This is how people think. We split our lives up into these smaller pockets so that we can keep track of what has happened to us. Let’s play into that a little bit. As you enter each new experience, write down words to describe how you felt about it. I am not good at journaling my experiences. I get bored with it. But if you can remember to, every so often, write down simple words that indicate what you’ve learned from a specific situation then you are more likely to savor those lessons and keep them closer.
Here are some good examples from my life. I used to be far too interested in the worry that surrounds the internet: is so-and-so copying my work? Did I get a negative comment? Will people like me? From these naturally occurring questions I began to develop answers for myself, though not in direct relation to the questions. I learned humility, in understanding that the world does not revolve around any one person. I learned optimism, in realizing it is far more fulfilling to trust and love than to distrust and hate. I learned confidence, in understanding that I must love myself before anyone else will take that chance.
Learn from your circumstance, and remember those lessons. Keep them close, and let them govern your life. The more lessons you gather, the more life seems to slow down and taste a little bit sweeter.
4. Ditch the media.
My phone is a phone most of the time. It doesn’t update me on emails, and I frequently have it turned to airplane mode. I don’t bring my camera and laptop most places I go if I can help it. I turn my computer off when I’m not using it so it isn’t as easy to access on a whim. I’ve implemented a new system of coming up with creative ideas: instead of logging them in my phone, I write them on notepads strategically placed around my house, in my car, and in my purse.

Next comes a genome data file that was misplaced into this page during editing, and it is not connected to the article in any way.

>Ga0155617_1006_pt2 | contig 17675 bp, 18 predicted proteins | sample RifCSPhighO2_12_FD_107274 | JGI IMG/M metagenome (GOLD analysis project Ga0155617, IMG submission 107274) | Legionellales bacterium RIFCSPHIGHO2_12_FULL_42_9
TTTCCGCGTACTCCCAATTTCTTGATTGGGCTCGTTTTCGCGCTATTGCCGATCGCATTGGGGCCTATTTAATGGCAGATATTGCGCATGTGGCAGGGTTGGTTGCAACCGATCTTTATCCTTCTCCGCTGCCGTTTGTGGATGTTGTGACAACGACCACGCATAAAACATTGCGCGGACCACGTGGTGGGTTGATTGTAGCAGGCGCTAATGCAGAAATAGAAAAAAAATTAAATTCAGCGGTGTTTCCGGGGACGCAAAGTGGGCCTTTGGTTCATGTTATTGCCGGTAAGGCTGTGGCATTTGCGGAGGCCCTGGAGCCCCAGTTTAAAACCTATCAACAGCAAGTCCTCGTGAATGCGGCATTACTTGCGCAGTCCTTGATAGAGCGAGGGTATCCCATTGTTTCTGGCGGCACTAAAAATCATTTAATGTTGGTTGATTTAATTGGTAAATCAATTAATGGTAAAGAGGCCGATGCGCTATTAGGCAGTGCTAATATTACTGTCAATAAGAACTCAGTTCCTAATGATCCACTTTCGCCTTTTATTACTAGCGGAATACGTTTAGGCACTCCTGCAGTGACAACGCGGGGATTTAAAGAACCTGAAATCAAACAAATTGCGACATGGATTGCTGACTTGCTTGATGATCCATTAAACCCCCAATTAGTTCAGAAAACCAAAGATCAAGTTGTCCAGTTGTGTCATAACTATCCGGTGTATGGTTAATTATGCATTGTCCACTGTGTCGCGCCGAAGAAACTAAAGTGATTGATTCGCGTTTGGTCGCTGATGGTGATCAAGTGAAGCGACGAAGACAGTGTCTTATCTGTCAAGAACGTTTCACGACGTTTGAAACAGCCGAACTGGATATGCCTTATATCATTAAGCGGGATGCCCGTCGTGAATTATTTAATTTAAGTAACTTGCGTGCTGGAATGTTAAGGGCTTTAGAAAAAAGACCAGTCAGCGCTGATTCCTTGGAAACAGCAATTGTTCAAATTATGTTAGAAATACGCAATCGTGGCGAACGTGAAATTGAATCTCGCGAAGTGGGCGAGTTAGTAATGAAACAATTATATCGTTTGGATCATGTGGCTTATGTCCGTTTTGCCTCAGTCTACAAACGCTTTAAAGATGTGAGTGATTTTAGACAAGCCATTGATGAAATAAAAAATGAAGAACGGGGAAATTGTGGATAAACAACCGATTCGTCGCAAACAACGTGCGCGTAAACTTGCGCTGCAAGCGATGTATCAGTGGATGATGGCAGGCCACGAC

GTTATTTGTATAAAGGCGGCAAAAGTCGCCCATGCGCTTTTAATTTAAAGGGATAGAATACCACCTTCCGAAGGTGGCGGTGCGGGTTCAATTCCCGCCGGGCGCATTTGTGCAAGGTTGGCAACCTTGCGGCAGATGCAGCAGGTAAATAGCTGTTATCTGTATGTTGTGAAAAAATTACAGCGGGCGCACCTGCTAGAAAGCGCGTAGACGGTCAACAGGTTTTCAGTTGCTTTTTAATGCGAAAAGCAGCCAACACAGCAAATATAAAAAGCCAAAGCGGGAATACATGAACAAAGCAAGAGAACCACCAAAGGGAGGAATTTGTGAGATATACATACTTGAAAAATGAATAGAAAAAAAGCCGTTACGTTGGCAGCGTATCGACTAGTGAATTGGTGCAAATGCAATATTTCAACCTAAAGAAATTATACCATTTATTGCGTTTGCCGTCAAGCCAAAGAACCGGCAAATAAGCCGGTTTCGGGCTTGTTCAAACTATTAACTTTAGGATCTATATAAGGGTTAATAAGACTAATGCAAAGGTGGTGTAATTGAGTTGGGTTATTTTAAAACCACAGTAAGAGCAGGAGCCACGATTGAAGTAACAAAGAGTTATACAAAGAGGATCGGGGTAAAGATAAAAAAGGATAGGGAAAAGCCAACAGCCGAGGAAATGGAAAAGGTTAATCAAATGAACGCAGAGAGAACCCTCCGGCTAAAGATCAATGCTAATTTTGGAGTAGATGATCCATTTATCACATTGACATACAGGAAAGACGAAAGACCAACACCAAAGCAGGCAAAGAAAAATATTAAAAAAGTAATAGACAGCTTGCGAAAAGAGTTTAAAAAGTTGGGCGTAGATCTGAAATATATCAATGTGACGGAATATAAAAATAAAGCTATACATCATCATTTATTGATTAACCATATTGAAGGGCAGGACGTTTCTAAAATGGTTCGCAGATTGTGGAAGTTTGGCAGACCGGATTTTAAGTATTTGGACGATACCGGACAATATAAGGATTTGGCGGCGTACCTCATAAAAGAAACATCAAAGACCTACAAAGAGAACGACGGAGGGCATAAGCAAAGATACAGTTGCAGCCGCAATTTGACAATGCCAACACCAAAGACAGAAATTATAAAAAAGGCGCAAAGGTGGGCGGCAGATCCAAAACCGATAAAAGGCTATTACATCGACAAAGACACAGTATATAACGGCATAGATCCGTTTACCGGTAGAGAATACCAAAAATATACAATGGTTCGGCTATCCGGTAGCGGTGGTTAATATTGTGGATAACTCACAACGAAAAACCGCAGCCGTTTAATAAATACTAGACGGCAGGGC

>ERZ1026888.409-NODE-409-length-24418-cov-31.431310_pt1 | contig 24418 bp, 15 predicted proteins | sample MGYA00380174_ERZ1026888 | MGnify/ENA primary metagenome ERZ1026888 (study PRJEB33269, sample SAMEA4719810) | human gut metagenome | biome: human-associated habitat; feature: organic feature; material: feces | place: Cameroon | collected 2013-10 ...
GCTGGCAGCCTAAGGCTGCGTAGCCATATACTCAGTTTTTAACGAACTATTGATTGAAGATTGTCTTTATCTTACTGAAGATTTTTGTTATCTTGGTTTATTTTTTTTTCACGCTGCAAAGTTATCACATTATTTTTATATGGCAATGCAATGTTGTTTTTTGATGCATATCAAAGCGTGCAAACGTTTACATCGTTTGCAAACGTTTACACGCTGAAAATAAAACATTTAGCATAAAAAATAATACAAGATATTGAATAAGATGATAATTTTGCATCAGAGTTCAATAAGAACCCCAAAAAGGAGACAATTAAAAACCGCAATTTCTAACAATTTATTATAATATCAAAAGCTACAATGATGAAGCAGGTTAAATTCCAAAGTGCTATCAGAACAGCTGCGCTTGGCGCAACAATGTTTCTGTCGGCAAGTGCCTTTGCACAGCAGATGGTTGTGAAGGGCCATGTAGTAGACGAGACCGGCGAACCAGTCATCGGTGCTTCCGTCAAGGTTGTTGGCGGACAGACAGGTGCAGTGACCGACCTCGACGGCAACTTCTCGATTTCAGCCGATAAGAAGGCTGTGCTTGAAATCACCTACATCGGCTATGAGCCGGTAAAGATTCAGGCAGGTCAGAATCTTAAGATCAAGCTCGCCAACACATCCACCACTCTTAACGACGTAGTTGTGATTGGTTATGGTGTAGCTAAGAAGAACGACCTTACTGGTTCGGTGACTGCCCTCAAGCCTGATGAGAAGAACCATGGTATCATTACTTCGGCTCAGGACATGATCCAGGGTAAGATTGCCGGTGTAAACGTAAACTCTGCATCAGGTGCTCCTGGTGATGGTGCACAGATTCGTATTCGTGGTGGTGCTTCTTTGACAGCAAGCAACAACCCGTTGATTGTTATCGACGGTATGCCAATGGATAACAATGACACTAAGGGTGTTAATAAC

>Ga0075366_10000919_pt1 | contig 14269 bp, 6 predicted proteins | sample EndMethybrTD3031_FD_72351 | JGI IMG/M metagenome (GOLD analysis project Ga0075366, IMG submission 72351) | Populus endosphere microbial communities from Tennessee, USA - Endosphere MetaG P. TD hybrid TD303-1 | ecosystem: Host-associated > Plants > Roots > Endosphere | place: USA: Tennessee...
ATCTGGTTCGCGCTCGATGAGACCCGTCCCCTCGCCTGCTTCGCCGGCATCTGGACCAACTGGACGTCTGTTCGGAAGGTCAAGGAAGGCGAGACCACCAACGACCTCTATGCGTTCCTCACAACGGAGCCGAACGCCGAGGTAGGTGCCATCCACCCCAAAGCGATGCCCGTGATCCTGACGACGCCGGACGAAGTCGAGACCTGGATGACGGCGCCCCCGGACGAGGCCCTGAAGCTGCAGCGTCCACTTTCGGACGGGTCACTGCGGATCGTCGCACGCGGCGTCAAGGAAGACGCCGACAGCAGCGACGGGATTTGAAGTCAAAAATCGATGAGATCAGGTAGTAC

The obsession that is wanting everything immediately largely stems from media. If we can take it down a notch and do things the old-fashioned way from time to time, we begin to savor the moments we spend doing those things a little bit more. Instead of driving, walk. Instead of emailing, write a letter. Instead of starting your day with the computer, watch the sunrise. Let nature take over. Appreciate the immediacy of life.
5. Start a gratitude club.
Start a tradition for yourself where you share what you are grateful for. Maybe it is at the dinner table, or you start a dinner club once a week for your friends to talk about gratitude. Maybe you start a blog, or use it as a space to talk about gratitude. Maybe you write it down for yourself.
At the end of every week (I choose Fridays) I talk with my husband about what I was grateful for during the previous week. This allows me to focus on the good, learn from the bad, and understand more clearly what is good about my life. If I am having trouble coming up with enough points, I search for my failures. There is more goodness in failures than in successes.
6. Find meaning in everything.
Search. SEARCH. It is what keeps us questioning and wondering and alive. Search for meaning in all things big and small. Do not wait for momentous occasions for your life to seem full and important. Create them for yourself. Run through the forest and pretend you are the wind. Notice someone’s smile on a bus and smile back, and feel the humanity in that. Cry when you want to cry and laugh when you want to laugh and enjoy the power in that. From the most mundane, everyday objects to the most important, life-changing travels, everything contains equal potential to astound us.
7. Find your innocence and curiosity.
Childhood goes by so slowly because we are discovering. When I was very young I had a dream that I flew, but I believe it really happened. So instead of telling me that it was all a dream, my mom told me that everyone flies once in their life, and that was my turn. What grew in me was a sense of huge imagination. I believed her. I believed in my ability to do whatever I wanted. I believed I was special. When we are children we believe these things so easily. We see our potential without recognizing it as such, and we believe we are worth trying for.
Get that feeling back. Believe in things you would usually discount. Learn to deny nothing and find the possibility in all things. Create your own possibilities, and believe you are worth it.
Don’t let this new year come and go. Spend time in the middle of it. Enjoy each moment of it.
Photograph taken during my stay in Hana (Maui) Hawaii in October with model Marsha Denlinger.